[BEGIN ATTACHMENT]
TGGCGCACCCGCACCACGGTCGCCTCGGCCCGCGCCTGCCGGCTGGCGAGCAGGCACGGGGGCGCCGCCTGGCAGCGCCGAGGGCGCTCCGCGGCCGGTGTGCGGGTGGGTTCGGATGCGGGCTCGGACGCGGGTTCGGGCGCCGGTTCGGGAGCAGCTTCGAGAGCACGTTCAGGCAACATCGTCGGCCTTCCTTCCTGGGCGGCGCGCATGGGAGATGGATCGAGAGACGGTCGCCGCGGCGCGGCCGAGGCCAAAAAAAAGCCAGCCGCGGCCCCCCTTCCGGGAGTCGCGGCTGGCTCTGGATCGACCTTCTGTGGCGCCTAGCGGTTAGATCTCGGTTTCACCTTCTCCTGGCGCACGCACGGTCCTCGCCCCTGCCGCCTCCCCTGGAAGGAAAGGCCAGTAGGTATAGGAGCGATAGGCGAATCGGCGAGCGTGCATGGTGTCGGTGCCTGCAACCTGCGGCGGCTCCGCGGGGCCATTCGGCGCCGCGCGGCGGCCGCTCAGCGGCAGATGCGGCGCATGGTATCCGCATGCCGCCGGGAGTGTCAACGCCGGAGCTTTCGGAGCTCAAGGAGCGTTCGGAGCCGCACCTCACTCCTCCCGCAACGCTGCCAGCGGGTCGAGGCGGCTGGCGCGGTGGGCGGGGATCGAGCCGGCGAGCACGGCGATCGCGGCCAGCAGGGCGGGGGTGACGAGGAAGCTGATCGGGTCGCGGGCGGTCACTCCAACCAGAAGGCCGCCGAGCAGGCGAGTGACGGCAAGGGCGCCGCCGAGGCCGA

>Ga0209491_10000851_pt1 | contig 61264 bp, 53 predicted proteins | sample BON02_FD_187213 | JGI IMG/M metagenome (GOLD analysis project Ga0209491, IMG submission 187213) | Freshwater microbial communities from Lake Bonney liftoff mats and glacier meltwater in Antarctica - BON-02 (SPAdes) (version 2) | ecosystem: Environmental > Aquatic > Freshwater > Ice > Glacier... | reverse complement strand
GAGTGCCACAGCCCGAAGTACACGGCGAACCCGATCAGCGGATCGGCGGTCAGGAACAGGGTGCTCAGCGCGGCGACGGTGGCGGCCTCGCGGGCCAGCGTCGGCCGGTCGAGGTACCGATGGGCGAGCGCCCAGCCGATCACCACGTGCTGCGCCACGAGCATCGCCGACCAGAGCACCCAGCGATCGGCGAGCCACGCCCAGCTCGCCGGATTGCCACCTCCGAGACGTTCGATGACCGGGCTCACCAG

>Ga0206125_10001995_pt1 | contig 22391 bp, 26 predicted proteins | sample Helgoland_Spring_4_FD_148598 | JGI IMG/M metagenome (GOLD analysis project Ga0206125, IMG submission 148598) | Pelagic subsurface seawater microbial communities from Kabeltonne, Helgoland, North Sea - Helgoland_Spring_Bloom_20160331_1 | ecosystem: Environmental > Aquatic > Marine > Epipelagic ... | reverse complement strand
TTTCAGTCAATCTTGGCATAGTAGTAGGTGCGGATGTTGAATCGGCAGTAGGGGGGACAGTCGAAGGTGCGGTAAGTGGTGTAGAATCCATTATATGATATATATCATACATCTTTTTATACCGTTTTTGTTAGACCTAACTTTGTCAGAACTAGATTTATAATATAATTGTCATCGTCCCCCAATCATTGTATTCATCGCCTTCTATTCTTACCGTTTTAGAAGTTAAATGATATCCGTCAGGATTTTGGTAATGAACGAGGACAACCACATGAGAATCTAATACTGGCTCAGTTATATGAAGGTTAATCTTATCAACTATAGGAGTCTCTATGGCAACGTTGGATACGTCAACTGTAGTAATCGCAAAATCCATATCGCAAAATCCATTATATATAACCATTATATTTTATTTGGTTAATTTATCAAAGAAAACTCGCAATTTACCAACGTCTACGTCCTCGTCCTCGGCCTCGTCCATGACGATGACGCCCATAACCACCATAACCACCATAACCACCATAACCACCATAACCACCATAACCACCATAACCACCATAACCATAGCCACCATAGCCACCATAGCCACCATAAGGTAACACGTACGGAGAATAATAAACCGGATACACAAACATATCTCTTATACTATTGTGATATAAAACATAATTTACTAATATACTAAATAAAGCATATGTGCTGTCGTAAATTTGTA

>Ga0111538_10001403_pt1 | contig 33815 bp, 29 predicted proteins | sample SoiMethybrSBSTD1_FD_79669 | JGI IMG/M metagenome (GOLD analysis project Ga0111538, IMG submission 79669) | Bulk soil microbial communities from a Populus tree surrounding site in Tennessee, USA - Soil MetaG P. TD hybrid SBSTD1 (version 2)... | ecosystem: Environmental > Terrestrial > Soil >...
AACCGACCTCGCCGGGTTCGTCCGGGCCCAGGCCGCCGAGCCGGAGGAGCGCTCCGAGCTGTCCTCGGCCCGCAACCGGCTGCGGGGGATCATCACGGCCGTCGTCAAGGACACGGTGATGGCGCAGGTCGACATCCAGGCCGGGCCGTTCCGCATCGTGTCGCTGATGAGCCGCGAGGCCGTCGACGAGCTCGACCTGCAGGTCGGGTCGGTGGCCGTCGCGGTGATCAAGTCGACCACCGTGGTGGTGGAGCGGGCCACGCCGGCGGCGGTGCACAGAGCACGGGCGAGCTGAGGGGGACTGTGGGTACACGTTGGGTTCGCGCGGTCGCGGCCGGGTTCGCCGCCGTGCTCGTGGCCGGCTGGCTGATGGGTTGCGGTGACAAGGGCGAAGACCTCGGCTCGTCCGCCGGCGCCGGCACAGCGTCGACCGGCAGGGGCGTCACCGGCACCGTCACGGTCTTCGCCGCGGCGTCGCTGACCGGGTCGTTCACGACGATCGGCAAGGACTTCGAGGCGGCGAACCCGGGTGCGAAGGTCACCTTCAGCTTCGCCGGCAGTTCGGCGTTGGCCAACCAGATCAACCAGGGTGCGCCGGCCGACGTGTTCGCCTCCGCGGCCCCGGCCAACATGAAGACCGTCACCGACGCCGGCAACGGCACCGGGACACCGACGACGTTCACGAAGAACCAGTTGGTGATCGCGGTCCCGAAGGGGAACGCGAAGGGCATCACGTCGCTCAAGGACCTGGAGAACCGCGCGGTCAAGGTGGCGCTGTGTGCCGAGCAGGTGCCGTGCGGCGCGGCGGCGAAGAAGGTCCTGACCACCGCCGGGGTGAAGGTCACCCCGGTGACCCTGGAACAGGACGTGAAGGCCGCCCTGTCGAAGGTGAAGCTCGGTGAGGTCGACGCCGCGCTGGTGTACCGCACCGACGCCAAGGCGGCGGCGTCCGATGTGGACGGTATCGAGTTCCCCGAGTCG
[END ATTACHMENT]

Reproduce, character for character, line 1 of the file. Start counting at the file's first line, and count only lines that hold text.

TGGCGCACCCGCACCACGGTCGCCTCGGCCCGCGCCTGCCGGCTGGCGAGCAGGCACGGGGGCGCCGCCTGGCAGCGCCGAGGGCGCTCCGCGGCCGGTGTGCGGGTGGGTTCGGATGCGGGCTCGGACGCGGGTTCGGGCGCCGGTTCGGGAGCAGCTTCGAGAGCACGTTCAGGCAACATCGTCGGCCTTCCTTCCTGGGCGGCGCGCATGGGAGATGGATCGAGAGACGGTCGCCGCGGCGCGGCCGAGGCCAAAAAAAAGCCAGCCGCGGCCCCCCTTCCGGGAGTCGCGGCTGGCTCTGGATCGACCTTCTGTGGCGCCTAGCGGTTAGATCTCGGTTTCACCTTCTCCTGGCGCACGCACGGTCCTCGCCCCTGCCGCCTCCCCTGGAAGGAAAGGCCAGTAGGTATAGGAGCGATAGGCGAATCGGCGAGCGTGCATGGTGTCGGTGCCTGCAACCTGCGGCGGCTCCGCGGGGCCATTCGGCGCCGCGCGGCGGCCGCTCAGCGGCAGATGCGGCGCATGGTATCCGCATGCCGCCGGGAGTGTCAACGCCGGAGCTTTCGGAGCTCAAGGAGCGTTCGGAGCCGCACCTCACTCCTCCCGCAACGCTGCCAGCGGGTCGAGGCGGCTGGCGCGGTGGGCGGGGATCGAGCCGGCGAGCACGGCGATCGCGGCCAGCAGGGCGGGGGTGACGAGGAAGCTGATCGGGTCGCGGGCGGTCACTCCAACCAGAAGGCCGCCGAGCAGGCGAGTGACGGCAAGGGCGCCGCCGAGGCCGA